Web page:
Itosu Sensei's path of practicing Karate-Jutsu shows signs of a deeply liberating, self-esteem-improving, and life-changing experience. Referring to the psychological theory of motivation, such a phenomenon is usually based on the combination of a person's compensation (which is the effort to overcome feelings of inadequacy) with self-actualization (which is the internal drive of a person to fully realize one's creative, intellectual, and social potential), and with his/her motivation of social interest (which is the wish and the felt responsibility to support others). The combination of these three psychological purposes constitutes a most powerful motivational driving force, a core motivation of human behavior.
By means of re-evaluating available Okinawan sources, a recent historic study convincingly documents that Itosu Sensei at a young age used to be a child of poor health, who "suffered from stomach digestion problems . . . and was often teased by his friends . . . [as] a weakling. Thus, he is described as introverted and comparatively small for his age" (Feldmann 2021, p. 61), as well as being extremely shy, "without passion and unwilling to refine himself" (ibid., p. 64). These are strong indicators for the boy's inherent feeling of inadequacy and challenged self-esteem, which is the baseline for compensation, and it can be stated without a doubt that "it certainly was not an easy time for the young Anko growing up" (ibid.).
The boy's weak and valetudinarian constitution obviously changed entirely; the weak, feeble and fragile child transformed completely through the training of Karate-Jutsu. At the age of 14 or 15 young Itosu Sensei asked the legendary and cherished Matsumura Sokon Sensei for training, was accepted, commuted regularly to Matsumura Sensei's residence to train, and "within his first year of training he was transformed beyond all recognition" (Itosu Buyuden 1915 in McCarthy, 2018, p. 43)
The lasting impact such a transformation from weak and sick to healthy and strong has on a young person's self-esteem, self-definition and general attitude towards life cannot be overestimated. It is the enormous result of the psychological drive of compensation.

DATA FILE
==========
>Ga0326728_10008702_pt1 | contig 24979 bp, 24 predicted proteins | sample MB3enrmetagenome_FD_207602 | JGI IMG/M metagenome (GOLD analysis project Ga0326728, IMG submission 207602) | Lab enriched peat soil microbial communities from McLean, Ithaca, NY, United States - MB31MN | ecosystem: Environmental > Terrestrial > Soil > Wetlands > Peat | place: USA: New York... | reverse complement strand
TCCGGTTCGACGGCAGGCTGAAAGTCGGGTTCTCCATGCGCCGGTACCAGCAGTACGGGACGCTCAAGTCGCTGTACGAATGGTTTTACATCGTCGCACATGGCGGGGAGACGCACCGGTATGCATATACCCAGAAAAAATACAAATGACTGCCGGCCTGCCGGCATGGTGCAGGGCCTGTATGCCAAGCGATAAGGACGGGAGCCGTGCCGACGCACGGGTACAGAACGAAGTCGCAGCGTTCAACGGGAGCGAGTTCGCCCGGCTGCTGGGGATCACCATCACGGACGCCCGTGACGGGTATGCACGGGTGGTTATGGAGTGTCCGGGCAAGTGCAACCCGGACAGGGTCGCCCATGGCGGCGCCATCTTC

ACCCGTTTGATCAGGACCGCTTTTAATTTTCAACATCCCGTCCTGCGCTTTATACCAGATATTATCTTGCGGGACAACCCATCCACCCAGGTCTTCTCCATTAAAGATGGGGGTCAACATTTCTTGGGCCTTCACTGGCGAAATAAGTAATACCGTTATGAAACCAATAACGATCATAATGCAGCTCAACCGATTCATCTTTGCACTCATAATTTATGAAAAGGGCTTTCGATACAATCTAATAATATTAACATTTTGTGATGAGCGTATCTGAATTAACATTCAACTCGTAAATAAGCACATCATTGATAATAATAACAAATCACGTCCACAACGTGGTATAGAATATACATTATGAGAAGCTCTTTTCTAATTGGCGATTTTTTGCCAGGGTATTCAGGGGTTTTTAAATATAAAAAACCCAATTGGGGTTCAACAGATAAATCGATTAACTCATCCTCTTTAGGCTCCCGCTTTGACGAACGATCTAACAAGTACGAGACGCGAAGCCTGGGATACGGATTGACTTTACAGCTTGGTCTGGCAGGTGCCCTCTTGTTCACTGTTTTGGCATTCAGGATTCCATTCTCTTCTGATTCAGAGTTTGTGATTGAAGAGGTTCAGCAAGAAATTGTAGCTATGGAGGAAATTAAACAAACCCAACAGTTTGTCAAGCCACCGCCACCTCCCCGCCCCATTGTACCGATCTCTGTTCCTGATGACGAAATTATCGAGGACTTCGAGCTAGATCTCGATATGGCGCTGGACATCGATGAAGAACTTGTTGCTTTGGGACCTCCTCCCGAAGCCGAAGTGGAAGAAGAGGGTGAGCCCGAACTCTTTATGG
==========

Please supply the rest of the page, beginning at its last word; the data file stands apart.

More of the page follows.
One can easily relate how Itosu Sensei's transformation from a weak and shy boy into a strong, masculine, and cherished leader with broad public admiration, which is the outcome of psychological self-actualization, not only led to Itosu Sensei's new positive self-definition at a young age, but also forcefully stimulated his calling in his later years. His calling was to support everyone, but especially young children, who were challenged with a comparable inferior (psychologically speaking, not social) starting position in life like the one he faced, to surmount their deficit and to gain that kind of health and self-confidence that he had achieved for himself. Such a calling most certainly represents the consequence of the psychological drive of social interest as explained earlier; a specific motivation which very often grows stronger in a person's 'golden years.'
Teaching Karate-Do to Kids Is a Contribution to Social Welfare beyond Militarism
Felt social responsibility to make own positive, life changing compensation experience accessible to others and thereby allowing them for experiencing the same positive self-actualization, is the above suggested 'means to another underlying end beyond militarism' of Itosu Sensei's intentions. Social responsibility very often becomes a priority for successful people towards the end of their careers, in their latter part of life, expressing itself as volunteering, as taking active social roles in organizations and associations, as promoting charities, and as giving back by contributing all kinds of assistances to common welfare.
Social responsibility, based on its psychological drive of social interest, explains Itosu Sensei's endeavors to introduce Karate-Do to kids in elementary school and it identifies his efforts as a true contribution to social welfare. The involved compensatory, self-actualizing and social interest forces are the strongest psychological motivations known to man and psychologically explain Itosu Sensei's magnificent gift to the public.
Feldmann, Thomas (2021). Anko Itosu. The Man. The Master. The Myth. Biography of a Legend. Self-published with Lulu Press. © Thomas Feldmann.
Itosu Buyuden (1915) Newspaper Article Series of 8 Parts.
In: McCarthy, Patrick (2018) Legend of the Fist Vol #1―A Compilation of Japanese-to-English translations by Patrick & Yuriko McCarthy. © 2018 Patrick McCarthy. Middletown, DE, pp. 43-62.
The above is an original article by Hermann Bayer, Ph.D.